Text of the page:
Dauphin Island 03-Jul-2010 0040474 D81926 184 ND .17
Dauphin Island 03-Jul-2010 0040457 D81925 206 ND .15
Dauphin Island Beach Ops East 22-Jul-2010 0044755 D83769 240 ND .16
Dauphin Island Beach Ops East 22-Jul-2010 0044772 D83770 240 ND .16
Dauphin Island West Beach 29-Jul-2010 0180052 D84253 138 ND .27
Dauphin Island West Beach 29-Jul-2010 0180068 D84254 140 ND .27
East Perdido Pass 29-Jun-2010 0037426 D81981 123 ND .31
Fort Pickens 02-Jul-2010 0063972 D81830 120 ND .3
Fort Pickens 02-Jul-2010 0063993 D81827 125 ND .32
Gulfport Beach 02-Jul-2010 0349107 D82130 29 ND 1.31
Little Lagoon 30-Jun-2010 0037501 D81978 78 ND .49
Little Lagoon 30-Jun-2010 0041556 D81979 78 ND .49

Table 1.1. Levels of exposure of beach cleanup crew

Descriptive Statistics

Number of samples 25
Maximum 1.9 ppm
Minimum 0.15 ppm
Range 1.75
Percentage above occupational exposure limits (OEL) 12
Mean 0.478
Median 0.21
Standard deviation 0.586
Geometric mean 0.302
95th percentile exposure level 1.9
Worker’s exposure category 2

 

Site name Sampling date Sample Alternate Id Lab number Total time Result (total) Reporting limit (ppm)
8th Street Decon 05-Aug-2010 0351374 D84771 332 ND .11
Barnicle Bill’s Marina & Grill 16-Jul-2010 0045290 D83205 240 ND .16
Barnicle Bill’s Marina & Grill 16-Jul-2010 0045316 D83198 240 ND .06
Bayou Chico 18-Jul-2010 0064089 D83211 420 ND .09
Bayou Chico Marina 06-Aug-2010 0050397 D84883 240 ND .16
Boggy Point 01-Jul-2010 0041594 D82482 189 ND .2
Boggy Point 01-Jul-2010 0041616 D82483 185 ND .2
Floating City III 19-Jul-2010 0118871 D83749 123 ND .31
Floating City III 19-Jul-2010 0118918 D83751 120 ND .32
Laborde Marine 11-Jun-2010 0056760 D80280 480 ND .03
M/V 21-Jul-2010 0119192 D83832 247 ND .15
M/V 21-Jul-2010 0119116 D83834 243 ND .16
NAS Pensacola Pier 02-Aug-2010 0179467 D84490 180 ND .21
NAS Penscola Pier 03-Aug-2010 0179507 D84492 240 ND .16
Naval Air Station, Pensacola FL 28-Jul-2010 0179264 D84288 180 ND .21
Naval Air Station, Pensacola FL 28-Jul-2010 0179326 D84289 165 ND .23
Orange Beach 10-Aug-2010 0184311 D85168 261 ND .15
Pensacola Bay NAS 31-Jul-2010 0179576 D84239 225 ND .17
Pensacola Bay NAS 31-Jul-2010 0179595 D84243 240 ND .16
Perdido Key 12-Jun-2010 0037899 D80282 211 ND .03
Sportsmans Marina – offshore 30-Jul-2010 0180611 D84268 205 ND .18
Sportsmans Marina – offshore 31-Jul-2010 0180695 D84263 240 ND .16
The Boat, MOB #59178 16-Jul-2010 0227810 D83278 460 ND .08
Venice 08-Jul-2010 0014703 D82603 222 ND .14
Zeke’s Marina 29-Jul-2010 0180514 D84224 205 ND .18

Table 1.2. Levels of exposure of boat operators

Descriptive Statistics

Number of samples 25
Maximum 0.32 ppm
Minimum 0.03 ppm
Range 0.29
Percentage above occupational exposure limits (OEL) 0
Mean 0.1604
Median 0.16
Standard deviation 0.0708
Geometric mean 0.1406
95th percentile exposure level 0.317
Worker’s exposure category 1

Conclusion

Petroleum products are the major source of benzene. The Deepwater Horizon oil spill resulted in the discharge of approximately 5 million barrels of oil. There was a huge response to protect the environment from the spread of the oil.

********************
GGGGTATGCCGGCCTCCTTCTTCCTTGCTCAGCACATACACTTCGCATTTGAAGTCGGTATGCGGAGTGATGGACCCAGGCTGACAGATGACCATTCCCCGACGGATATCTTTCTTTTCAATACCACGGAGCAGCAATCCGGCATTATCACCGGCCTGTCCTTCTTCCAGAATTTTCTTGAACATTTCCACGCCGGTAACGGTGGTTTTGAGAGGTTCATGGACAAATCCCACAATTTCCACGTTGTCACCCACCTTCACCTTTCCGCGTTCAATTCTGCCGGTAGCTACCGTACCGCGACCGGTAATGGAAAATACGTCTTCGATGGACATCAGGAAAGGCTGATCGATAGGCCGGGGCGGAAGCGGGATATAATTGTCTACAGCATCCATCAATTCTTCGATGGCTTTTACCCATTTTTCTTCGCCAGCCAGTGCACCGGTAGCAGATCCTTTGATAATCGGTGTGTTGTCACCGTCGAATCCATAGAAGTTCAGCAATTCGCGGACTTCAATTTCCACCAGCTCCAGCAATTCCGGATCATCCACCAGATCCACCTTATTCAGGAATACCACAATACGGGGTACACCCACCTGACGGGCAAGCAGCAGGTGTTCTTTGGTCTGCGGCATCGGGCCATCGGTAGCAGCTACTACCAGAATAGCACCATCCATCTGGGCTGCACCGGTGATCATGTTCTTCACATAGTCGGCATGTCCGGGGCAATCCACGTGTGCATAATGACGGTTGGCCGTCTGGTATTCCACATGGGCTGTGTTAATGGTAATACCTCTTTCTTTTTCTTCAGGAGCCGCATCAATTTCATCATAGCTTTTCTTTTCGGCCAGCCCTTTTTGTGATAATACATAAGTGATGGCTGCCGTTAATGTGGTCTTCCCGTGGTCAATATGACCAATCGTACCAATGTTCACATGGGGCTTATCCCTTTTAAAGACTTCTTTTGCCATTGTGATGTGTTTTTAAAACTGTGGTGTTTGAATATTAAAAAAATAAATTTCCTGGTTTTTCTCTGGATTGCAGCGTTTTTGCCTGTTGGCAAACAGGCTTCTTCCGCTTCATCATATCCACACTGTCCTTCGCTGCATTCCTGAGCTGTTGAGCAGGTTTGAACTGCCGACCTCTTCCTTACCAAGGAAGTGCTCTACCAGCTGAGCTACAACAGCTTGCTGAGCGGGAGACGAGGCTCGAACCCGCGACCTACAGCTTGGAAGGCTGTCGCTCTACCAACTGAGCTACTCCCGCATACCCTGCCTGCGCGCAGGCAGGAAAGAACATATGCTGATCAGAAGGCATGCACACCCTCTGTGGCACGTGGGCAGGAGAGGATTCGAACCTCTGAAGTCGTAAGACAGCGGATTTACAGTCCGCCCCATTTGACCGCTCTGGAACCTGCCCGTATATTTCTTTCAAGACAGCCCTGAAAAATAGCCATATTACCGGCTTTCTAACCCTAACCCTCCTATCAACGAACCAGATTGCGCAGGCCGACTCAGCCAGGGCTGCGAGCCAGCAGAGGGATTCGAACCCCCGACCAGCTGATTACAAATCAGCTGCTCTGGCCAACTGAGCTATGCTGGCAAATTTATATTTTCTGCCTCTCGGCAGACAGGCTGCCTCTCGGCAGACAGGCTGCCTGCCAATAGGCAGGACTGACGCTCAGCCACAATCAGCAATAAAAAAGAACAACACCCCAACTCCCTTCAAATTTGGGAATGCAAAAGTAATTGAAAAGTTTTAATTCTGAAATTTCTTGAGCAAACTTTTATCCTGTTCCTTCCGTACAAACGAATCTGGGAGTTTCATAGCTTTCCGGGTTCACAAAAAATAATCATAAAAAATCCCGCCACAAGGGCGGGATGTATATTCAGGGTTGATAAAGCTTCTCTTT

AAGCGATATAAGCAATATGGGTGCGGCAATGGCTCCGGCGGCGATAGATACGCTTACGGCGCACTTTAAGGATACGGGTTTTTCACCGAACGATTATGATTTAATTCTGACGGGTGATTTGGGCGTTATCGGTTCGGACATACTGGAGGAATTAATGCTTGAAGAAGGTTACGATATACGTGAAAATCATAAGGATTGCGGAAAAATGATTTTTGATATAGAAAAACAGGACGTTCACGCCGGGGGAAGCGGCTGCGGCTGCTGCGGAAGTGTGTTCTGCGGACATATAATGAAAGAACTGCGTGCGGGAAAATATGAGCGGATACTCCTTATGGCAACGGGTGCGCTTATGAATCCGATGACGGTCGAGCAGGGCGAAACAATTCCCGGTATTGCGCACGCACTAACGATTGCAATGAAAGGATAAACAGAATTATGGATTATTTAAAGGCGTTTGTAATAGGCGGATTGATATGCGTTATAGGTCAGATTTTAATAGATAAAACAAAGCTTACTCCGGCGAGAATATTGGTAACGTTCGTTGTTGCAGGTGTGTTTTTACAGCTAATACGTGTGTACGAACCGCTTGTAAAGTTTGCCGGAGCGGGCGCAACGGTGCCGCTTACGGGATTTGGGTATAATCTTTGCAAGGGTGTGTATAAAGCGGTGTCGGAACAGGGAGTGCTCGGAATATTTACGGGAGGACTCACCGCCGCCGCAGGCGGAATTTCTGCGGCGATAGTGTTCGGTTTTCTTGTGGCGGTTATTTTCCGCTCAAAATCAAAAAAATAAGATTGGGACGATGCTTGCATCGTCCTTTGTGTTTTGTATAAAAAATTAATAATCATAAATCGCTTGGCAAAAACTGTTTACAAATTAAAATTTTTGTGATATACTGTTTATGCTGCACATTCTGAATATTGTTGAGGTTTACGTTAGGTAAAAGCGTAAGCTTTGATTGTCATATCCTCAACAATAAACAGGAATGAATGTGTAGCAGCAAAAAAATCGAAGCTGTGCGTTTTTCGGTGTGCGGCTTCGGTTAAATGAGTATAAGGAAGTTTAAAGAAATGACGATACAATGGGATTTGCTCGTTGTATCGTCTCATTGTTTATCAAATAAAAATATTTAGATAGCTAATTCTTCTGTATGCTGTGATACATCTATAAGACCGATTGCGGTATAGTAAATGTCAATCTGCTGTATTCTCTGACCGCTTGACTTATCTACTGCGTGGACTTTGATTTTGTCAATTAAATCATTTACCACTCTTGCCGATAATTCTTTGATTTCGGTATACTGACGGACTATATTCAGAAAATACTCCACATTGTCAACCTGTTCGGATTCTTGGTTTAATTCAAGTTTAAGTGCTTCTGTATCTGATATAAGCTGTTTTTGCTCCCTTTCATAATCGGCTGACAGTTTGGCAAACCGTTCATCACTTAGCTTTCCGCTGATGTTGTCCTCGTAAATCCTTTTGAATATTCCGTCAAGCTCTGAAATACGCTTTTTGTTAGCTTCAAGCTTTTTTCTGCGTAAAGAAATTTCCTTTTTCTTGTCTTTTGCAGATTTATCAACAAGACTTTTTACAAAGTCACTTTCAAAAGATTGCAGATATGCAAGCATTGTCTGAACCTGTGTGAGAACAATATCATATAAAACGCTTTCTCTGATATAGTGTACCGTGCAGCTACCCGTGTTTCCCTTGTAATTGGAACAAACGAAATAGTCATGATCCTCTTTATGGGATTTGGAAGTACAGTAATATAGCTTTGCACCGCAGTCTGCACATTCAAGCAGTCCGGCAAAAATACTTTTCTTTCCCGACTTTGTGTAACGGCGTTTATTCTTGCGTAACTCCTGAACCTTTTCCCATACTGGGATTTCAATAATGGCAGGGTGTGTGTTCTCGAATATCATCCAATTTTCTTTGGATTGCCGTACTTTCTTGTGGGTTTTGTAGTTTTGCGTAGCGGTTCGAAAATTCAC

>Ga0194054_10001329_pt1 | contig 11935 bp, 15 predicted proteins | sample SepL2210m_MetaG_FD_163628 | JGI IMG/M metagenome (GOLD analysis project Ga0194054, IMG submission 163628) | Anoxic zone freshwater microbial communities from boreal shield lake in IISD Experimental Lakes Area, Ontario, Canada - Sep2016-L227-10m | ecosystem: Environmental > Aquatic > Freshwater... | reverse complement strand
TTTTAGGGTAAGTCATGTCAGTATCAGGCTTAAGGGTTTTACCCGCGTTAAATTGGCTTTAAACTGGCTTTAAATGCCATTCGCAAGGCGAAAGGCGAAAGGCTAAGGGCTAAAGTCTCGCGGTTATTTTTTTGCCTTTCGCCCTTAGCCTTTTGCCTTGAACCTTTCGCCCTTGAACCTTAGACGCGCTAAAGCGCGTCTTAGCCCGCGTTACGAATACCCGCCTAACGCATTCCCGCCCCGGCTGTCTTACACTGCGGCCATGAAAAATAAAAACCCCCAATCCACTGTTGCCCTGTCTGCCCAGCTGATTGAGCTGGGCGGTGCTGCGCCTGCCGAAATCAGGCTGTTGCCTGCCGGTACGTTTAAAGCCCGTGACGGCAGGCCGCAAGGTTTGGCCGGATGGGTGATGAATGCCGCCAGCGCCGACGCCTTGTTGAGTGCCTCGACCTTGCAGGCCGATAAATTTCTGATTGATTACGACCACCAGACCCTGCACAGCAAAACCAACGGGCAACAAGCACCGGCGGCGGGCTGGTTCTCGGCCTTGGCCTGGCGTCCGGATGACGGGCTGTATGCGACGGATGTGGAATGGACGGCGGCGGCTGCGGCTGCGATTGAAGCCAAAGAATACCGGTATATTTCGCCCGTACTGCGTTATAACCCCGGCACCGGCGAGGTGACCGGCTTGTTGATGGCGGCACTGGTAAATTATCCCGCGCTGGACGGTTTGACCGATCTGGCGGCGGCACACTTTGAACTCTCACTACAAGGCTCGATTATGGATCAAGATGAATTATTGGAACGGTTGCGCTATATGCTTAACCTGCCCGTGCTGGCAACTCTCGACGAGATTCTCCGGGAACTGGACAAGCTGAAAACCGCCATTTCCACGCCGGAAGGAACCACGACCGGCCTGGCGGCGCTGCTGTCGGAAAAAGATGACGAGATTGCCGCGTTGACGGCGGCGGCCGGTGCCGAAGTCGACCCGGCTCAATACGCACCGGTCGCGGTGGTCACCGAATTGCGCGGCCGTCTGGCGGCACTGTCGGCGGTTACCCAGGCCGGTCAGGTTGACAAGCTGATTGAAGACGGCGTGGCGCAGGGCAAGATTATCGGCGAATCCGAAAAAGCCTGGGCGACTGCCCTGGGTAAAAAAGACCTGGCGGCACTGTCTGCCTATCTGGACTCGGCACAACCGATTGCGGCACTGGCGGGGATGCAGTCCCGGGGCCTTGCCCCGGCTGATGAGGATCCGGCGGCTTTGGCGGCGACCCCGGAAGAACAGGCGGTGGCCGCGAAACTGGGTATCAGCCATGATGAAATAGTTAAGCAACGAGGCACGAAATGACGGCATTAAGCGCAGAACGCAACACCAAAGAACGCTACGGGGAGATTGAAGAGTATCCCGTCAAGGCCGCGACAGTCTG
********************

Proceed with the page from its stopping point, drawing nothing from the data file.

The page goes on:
Workers who were involved in the removal of the oil had very high levels of exposure to benzene (Freudenburg & Gramling, 2011).

From the above statistical results, it is clear that beach cleanup crew had a higher exposure rate that boat operators. Beach cleanup crew who worked in Biloxi Beach and ‘Belle Fontaine Beach West & East’ had the highest levels of exposure.

The beach cleanup crew in these locations were involved in picking up tar balls. Therefore, they were in direct contact with benzene. This increased their level of exposure to benzene. Their level of exposure was higher than the OEL.

The mean exposure level of beach cleanup crew was 0.478 ppm. This is a very high value. Constant exposure to this value may lead to mild health conditions. Exposure to benzene was through direct contact and inhalation of contaminated air.

Boat operators had low exposure to benzene. The descriptive statistics show that their mean exposure level was 0.1604 ppm. The boat operators were not in direct contact with benzene. This reduced their levels of exposure to benzene.

Boat operators in Floating City III had a higher level of exposure to benzene. However, their level of exposure was significantly lower than the OEL.

Boat operators and beach cleanup crew had exposure to more than 0.1 ppm of benzene. This is higher than the NIOSH acceptable exposure limit for a 10-hour TWA.

References

Freudenburg, W.R. & Gramling, R. (2011). Blowout in the Gulf: The BP oil spill disaster and the future of energy in energy in America. Cambridge, MA: MIT Press.

Greenberg, M.I. (2003). Occupational, industrial, and environmental toxicology. London: Elsevier Health Sciences.

Lazaridis, M. & Colbeck, I. (2010). Human exposure to pollutants via dermal absorption and inhalation. London: Springer.

Lippmann, M. (2009). Environmental toxicants: Human exposures and their health effects. Hoboken, NJ: John Wiley & Sons.

Morgan, D.F., Green, R.T., Shinn, C.W. & Robinson, K.S. (2013). Foundations of public service. Armonk, NY: M.E. Sharpe.

Rinsky, R.A., Smith, A.B. & Hormung, R. (1987). Benzene and leukemia: An epidemiologic risk assessment. New England Journal of Medicine, 316(17), 1044-1050.

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IvyPanda. (2019, December 29). Deepwater Horizon Oil Spill. Retrieved from https://ivypanda.com/essays/deepwater-horizon-oil-spill/

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"Deepwater Horizon Oil Spill." IvyPanda, 29 Dec. 2019, ivypanda.com/essays/deepwater-horizon-oil-spill/.

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IvyPanda. 2019. "Deepwater Horizon Oil Spill." December 29, 2019. https://ivypanda.com/essays/deepwater-horizon-oil-spill/.

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IvyPanda. (2019) 'Deepwater Horizon Oil Spill'. 29 December.